Energy Storage: A Limiting Factor for Renewable Energy

Jacob-JayThe following blog post is written by Jacob Jay, an NC State student majoring in mechanical engineering.

In conversations regarding energy and the environment, people who are concerned about mitigating climate change often support replacing fossil fuels with renewable sources of energy. Advancements in renewable energy generation technology receive lots of attention in the energy and climate discussion, but they are not the only new technologies needed in order to make a real dent in the greenhouse gas emissions that come from producing electricity with fossil fuels such as coal and natural gas. The intermittency of many renewable energy sources means that energy storage technology will also need to be developed along with other technology such as the smart grid, in order to significantly lower emissions from fossil fuels.

It is fitting to think about power like flowing water. If you are pumping water through a system to multiple destinations, you must supply as much water as is consumed at any instant. Electricity works the same way. Electric utility companies must generate enough energy to meet the power needs of consumers at every instant in time. They actually face an obligation to do so. Utility companies also must monitor the demand for electricity at all times and adjust generation from all sources accordingly. This is where renewables create a new challenge for utilities. Solar can only generate optimally when the sun shines, and wind turbines rely on airflow that is sometimes inconsistent. Utilities using these resources must have other more reliable forms of generation (often fossil fuels) operating in order to adjust to the intermittent changes in generation of these energy sources.

This is where energy storage technology can make a real impact. If excess solar and wind energy that is generated during the peaks of generation can be stored and used during the lows, the overall stream of energy becomes more reliable and more capable of replacing fossil fuel generation. Energy storage also allows the utility company to save excess energy when demand is less than production. Energy can be stored in batteries, kinetic flywheels and even in water pumped upward in large reservoirs so that it can be run through a hydroelectric turbine later. This last form of storage, called pump storage, already accounts for 2 percent of energy production in the United States today, according to the U.S. Energy Information Administration.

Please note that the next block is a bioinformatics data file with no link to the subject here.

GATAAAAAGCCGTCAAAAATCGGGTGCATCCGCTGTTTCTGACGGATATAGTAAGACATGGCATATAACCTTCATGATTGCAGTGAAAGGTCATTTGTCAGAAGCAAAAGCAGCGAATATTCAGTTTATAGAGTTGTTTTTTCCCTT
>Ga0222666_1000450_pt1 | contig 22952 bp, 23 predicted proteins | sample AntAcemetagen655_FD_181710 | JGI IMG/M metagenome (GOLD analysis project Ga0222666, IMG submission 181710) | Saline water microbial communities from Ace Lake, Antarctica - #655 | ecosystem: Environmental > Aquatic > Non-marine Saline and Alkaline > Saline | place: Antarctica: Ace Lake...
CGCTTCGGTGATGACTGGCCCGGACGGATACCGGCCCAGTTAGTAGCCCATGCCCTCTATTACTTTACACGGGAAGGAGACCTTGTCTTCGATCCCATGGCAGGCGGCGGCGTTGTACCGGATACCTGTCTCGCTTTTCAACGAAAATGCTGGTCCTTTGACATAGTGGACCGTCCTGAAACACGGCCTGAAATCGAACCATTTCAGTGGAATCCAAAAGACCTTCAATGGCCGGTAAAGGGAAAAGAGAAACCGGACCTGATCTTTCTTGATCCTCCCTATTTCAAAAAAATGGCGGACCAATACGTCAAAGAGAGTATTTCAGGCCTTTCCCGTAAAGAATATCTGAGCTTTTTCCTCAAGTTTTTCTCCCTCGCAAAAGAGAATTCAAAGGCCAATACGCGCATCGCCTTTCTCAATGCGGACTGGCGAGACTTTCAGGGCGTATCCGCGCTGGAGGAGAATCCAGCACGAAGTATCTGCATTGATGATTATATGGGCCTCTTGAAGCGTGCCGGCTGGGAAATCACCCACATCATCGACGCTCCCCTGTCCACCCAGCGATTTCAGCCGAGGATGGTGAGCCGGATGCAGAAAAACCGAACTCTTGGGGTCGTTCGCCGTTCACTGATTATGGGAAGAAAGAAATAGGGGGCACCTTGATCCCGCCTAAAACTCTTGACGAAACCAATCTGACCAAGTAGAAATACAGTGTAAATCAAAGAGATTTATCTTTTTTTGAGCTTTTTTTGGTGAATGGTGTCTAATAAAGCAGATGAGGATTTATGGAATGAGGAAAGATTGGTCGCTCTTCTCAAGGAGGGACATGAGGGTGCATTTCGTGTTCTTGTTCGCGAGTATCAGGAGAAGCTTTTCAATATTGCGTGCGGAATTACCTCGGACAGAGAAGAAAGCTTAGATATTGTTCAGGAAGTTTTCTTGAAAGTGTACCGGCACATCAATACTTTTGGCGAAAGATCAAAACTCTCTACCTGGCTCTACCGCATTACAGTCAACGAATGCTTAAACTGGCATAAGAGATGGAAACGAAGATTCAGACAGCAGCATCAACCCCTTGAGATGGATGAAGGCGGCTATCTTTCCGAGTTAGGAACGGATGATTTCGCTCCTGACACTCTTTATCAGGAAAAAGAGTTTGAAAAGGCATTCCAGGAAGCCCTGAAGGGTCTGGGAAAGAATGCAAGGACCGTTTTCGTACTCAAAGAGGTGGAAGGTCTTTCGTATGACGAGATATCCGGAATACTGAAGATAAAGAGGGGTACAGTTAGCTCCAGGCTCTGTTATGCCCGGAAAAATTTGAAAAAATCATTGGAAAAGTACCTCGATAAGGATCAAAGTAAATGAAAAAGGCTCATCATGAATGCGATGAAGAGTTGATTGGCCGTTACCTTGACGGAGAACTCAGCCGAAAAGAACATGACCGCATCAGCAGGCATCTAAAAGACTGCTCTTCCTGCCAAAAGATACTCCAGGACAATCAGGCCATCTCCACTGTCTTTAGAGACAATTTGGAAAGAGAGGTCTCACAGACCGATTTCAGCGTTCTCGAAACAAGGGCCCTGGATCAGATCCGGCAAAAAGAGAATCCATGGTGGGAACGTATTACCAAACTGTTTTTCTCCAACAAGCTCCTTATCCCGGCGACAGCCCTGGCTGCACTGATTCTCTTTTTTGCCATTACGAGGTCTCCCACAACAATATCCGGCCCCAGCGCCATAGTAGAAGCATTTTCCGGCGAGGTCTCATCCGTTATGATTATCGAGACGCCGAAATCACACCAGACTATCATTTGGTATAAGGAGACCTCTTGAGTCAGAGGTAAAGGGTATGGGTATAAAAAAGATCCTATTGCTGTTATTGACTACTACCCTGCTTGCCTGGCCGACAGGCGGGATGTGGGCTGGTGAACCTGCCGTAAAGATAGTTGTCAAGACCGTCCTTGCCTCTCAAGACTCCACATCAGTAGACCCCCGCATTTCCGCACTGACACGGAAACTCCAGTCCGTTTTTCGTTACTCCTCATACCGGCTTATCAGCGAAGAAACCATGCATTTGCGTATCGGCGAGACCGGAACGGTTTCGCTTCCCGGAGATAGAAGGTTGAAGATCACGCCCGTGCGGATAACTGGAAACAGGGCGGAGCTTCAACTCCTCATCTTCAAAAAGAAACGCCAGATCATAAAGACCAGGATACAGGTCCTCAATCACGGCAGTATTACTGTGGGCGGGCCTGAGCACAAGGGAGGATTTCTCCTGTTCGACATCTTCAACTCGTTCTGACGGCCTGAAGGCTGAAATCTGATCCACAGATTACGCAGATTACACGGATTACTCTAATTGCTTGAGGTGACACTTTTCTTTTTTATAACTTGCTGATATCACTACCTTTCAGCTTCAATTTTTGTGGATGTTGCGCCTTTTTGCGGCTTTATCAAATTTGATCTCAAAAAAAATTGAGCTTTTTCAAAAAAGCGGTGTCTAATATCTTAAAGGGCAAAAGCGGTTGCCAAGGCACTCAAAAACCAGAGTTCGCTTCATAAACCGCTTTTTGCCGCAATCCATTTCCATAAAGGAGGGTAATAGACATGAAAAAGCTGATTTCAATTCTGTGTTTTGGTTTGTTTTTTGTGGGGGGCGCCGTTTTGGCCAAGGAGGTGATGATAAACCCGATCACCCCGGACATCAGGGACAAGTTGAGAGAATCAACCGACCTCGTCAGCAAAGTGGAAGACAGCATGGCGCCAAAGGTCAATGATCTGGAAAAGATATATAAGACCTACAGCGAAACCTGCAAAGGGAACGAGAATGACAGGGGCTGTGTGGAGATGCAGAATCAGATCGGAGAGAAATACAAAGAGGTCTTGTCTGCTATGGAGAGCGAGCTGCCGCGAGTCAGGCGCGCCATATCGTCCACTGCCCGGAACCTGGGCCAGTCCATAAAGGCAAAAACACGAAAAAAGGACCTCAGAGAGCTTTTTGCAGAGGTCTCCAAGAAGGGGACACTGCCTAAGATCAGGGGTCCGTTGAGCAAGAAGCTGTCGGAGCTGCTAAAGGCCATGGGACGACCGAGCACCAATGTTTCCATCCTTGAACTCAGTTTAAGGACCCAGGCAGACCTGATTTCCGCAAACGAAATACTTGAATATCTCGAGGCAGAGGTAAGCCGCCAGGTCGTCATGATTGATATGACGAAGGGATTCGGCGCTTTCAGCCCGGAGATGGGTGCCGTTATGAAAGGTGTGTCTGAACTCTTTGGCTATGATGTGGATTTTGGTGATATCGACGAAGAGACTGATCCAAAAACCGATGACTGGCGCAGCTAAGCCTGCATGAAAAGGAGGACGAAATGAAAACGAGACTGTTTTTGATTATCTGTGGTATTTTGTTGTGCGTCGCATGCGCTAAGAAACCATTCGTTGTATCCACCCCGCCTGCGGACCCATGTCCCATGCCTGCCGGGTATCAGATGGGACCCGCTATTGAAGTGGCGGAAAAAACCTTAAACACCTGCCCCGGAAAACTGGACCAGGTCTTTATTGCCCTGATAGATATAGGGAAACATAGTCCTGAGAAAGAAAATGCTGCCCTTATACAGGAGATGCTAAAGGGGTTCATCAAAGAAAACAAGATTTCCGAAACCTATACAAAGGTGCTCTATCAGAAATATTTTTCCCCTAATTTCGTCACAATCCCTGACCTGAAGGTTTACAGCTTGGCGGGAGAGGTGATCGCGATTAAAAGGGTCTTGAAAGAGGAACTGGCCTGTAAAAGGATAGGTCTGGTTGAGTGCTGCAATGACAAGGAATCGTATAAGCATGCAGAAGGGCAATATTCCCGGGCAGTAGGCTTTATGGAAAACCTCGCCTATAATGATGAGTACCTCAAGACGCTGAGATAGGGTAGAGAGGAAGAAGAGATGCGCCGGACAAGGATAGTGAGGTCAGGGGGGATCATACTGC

While pump storage energy is the only large-scale energy storage to be currently employed, improving battery technology is making it feasible for batteries to help store excess energy from renewables. Tesla Motors is working on a new product called the Tesla Powerwall, which is a large-scale home battery similar to the battery in the Teslas cars that can provide electricity to a house like a home generator. But instead of using gas, the battery stores generated energy from rooftop solar or purchases energy from the utility company during lower demand hours when the electricity rates are lower and then uses that electricity during peak hours. The Powerwall boasts 92.5 percent round trip efficiency and costs $3,000 for a 6.4 kWh battery, which Tesla says can hold a little over half of the 10.9 kWh that the average American home uses in a day according to the U.S. Energy Information Administration. As battery technology improves, the price per kWh and efficiency will most likely improve, causing this technology to become viable for more and more families.

Beyond advances in renewable energy technology, there are many areas where innovation will be not only helpful, but necessary in order to reduce fossil fuel demand and lower greenhouse gas emissions. Improvements in energy storage should be viewed as important and exciting by those who are hopeful that we can lower our dependence on fossil fuels for electricity.

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